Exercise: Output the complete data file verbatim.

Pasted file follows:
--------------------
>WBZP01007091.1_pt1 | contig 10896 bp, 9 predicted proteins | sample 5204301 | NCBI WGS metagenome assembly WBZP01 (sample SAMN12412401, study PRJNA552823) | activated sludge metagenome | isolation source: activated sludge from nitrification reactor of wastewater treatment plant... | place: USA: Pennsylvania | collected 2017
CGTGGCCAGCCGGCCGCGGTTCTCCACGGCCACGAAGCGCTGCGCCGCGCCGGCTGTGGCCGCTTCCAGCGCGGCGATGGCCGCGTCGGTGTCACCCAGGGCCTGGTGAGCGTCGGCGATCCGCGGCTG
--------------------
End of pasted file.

>WBZP01007091.1_pt1 | contig 10896 bp, 9 predicted proteins | sample 5204301 | NCBI WGS metagenome assembly WBZP01 (sample SAMN12412401, study PRJNA552823) | activated sludge metagenome | isolation source: activated sludge from nitrification reactor of wastewater treatment plant... | place: USA: Pennsylvania | collected 2017
CGTGGCCAGCCGGCCGCGGTTCTCCACGGCCACGAAGCGCTGCGCCGCGCCGGCTGTGGCCGCTTCCAGCGCGGCGATGGCCGCGTCGGTGTCACCCAGGGCCTGGTGAGCGTCGGCGATCCGCGGCTG